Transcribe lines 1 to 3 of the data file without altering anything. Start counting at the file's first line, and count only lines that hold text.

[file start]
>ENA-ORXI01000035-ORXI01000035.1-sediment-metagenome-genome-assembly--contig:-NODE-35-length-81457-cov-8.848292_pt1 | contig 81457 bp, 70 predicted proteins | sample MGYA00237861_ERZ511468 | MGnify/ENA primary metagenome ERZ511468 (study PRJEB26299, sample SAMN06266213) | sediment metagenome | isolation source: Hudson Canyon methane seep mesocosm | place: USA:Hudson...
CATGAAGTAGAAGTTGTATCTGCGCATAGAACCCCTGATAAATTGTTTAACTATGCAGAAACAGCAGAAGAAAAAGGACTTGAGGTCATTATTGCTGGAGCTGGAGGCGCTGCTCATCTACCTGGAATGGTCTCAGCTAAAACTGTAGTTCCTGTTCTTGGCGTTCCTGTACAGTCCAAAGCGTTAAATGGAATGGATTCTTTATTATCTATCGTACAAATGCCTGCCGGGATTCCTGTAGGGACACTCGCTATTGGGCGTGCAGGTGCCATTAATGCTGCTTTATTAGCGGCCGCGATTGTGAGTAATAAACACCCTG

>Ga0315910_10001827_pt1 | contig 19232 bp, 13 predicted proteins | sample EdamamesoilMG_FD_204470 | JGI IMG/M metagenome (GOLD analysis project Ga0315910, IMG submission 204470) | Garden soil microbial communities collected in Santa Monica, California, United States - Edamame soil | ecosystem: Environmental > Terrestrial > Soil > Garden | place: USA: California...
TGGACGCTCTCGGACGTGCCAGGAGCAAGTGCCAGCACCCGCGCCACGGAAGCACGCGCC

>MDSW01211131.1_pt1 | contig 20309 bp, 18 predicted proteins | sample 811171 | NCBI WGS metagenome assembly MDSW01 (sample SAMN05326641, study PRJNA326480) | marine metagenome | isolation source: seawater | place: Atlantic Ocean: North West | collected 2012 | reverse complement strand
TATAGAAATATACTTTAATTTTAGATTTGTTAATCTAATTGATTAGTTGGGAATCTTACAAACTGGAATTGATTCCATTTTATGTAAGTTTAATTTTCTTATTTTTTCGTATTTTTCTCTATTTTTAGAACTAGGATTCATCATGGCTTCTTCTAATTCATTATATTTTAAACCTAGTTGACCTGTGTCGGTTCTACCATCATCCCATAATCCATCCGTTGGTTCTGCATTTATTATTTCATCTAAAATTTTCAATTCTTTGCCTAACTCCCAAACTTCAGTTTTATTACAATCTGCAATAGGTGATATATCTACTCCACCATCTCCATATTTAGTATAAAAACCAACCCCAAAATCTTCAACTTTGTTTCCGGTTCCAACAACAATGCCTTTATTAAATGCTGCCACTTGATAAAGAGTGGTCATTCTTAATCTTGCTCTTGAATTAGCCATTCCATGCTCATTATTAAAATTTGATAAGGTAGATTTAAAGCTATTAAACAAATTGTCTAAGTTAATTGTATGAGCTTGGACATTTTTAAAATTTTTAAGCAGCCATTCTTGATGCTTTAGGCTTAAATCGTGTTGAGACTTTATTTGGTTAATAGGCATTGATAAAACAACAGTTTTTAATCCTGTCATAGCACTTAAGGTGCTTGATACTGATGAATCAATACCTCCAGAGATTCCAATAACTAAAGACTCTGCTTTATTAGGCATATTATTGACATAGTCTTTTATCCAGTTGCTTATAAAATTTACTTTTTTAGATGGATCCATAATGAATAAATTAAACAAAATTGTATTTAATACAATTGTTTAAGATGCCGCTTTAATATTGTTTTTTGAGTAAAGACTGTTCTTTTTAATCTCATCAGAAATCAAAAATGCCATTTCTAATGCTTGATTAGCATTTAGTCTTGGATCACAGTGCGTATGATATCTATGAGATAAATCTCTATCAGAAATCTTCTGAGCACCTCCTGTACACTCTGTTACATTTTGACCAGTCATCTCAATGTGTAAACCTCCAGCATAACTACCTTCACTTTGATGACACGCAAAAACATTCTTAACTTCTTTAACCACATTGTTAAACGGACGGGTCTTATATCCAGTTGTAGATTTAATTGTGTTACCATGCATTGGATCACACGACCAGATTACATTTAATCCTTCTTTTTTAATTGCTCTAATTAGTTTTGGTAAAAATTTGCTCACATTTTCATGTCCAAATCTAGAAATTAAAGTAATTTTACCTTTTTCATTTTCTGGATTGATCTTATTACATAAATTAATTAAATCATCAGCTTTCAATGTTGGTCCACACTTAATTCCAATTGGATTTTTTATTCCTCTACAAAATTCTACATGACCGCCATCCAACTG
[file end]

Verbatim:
>ENA-ORXI01000035-ORXI01000035.1-sediment-metagenome-genome-assembly--contig:-NODE-35-length-81457-cov-8.848292_pt1 | contig 81457 bp, 70 predicted proteins | sample MGYA00237861_ERZ511468 | MGnify/ENA primary metagenome ERZ511468 (study PRJEB26299, sample SAMN06266213) | sediment metagenome | isolation source: Hudson Canyon methane seep mesocosm | place: USA:Hudson...
CATGAAGTAGAAGTTGTATCTGCGCATAGAACCCCTGATAAATTGTTTAACTATGCAGAAACAGCAGAAGAAAAAGGACTTGAGGTCATTATTGCTGGAGCTGGAGGCGCTGCTCATCTACCTGGAATGGTCTCAGCTAAAACTGTAGTTCCTGTTCTTGGCGTTCCTGTACAGTCCAAAGCGTTAAATGGAATGGATTCTTTATTATCTATCGTACAAATGCCTGCCGGGATTCCTGTAGGGACACTCGCTATTGGGCGTGCAGGTGCCATTAATGCTGCTTTATTAGCGGCCGCGATTGTGAGTAATAAACACCCTG

>Ga0315910_10001827_pt1 | contig 19232 bp, 13 predicted proteins | sample EdamamesoilMG_FD_204470 | JGI IMG/M metagenome (GOLD analysis project Ga0315910, IMG submission 204470) | Garden soil microbial communities collected in Santa Monica, California, United States - Edamame soil | ecosystem: Environmental > Terrestrial > Soil > Garden | place: USA: California...